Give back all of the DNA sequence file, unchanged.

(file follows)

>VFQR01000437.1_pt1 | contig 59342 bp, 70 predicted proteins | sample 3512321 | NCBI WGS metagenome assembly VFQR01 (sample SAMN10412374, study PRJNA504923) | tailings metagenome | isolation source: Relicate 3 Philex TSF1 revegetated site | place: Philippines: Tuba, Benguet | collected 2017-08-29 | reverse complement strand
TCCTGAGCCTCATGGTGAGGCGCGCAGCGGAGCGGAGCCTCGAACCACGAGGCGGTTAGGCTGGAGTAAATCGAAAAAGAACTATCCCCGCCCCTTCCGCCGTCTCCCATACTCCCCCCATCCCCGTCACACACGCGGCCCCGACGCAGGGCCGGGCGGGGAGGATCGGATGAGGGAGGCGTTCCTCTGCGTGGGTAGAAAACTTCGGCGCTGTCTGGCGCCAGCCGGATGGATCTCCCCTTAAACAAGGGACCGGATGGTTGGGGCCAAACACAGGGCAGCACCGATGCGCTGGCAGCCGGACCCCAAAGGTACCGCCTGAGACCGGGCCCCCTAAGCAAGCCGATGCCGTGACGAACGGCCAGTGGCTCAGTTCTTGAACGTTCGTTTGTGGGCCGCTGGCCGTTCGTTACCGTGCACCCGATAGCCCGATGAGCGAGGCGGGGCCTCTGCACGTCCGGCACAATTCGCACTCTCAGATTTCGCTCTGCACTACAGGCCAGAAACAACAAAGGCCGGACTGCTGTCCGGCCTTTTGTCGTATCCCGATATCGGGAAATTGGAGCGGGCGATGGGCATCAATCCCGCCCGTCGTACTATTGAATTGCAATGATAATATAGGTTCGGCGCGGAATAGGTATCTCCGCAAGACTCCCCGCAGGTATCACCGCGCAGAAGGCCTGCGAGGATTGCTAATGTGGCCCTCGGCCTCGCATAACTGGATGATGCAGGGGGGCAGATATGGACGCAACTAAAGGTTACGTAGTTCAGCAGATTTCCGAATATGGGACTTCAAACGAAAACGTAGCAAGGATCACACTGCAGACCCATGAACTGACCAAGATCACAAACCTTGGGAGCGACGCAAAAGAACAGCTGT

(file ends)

>VFQR01000437.1_pt1 | contig 59342 bp, 70 predicted proteins | sample 3512321 | NCBI WGS metagenome assembly VFQR01 (sample SAMN10412374, study PRJNA504923) | tailings metagenome | isolation source: Relicate 3 Philex TSF1 revegetated site | place: Philippines: Tuba, Benguet | collected 2017-08-29 | reverse complement strand
TCCTGAGCCTCATGGTGAGGCGCGCAGCGGAGCGGAGCCTCGAACCACGAGGCGGTTAGGCTGGAGTAAATCGAAAAAGAACTATCCCCGCCCCTTCCGCCGTCTCCCATACTCCCCCCATCCCCGTCACACACGCGGCCCCGACGCAGGGCCGGGCGGGGAGGATCGGATGAGGGAGGCGTTCCTCTGCGTGGGTAGAAAACTTCGGCGCTGTCTGGCGCCAGCCGGATGGATCTCCCCTTAAACAAGGGACCGGATGGTTGGGGCCAAACACAGGGCAGCACCGATGCGCTGGCAGCCGGACCCCAAAGGTACCGCCTGAGACCGGGCCCCCTAAGCAAGCCGATGCCGTGACGAACGGCCAGTGGCTCAGTTCTTGAACGTTCGTTTGTGGGCCGCTGGCCGTTCGTTACCGTGCACCCGATAGCCCGATGAGCGAGGCGGGGCCTCTGCACGTCCGGCACAATTCGCACTCTCAGATTTCGCTCTGCACTACAGGCCAGAAACAACAAAGGCCGGACTGCTGTCCGGCCTTTTGTCGTATCCCGATATCGGGAAATTGGAGCGGGCGATGGGCATCAATCCCGCCCGTCGTACTATTGAATTGCAATGATAATATAGGTTCGGCGCGGAATAGGTATCTCCGCAAGACTCCCCGCAGGTATCACCGCGCAGAAGGCCTGCGAGGATTGCTAATGTGGCCCTCGGCCTCGCATAACTGGATGATGCAGGGGGGCAGATATGGACGCAACTAAAGGTTACGTAGTTCAGCAGATTTCCGAATATGGGACTTCAAACGAAAACGTAGCAAGGATCACACTGCAGACCCATGAACTGACCAAGATCACAAACCTTGGGAGCGACGCAAAAGAACAGCTGT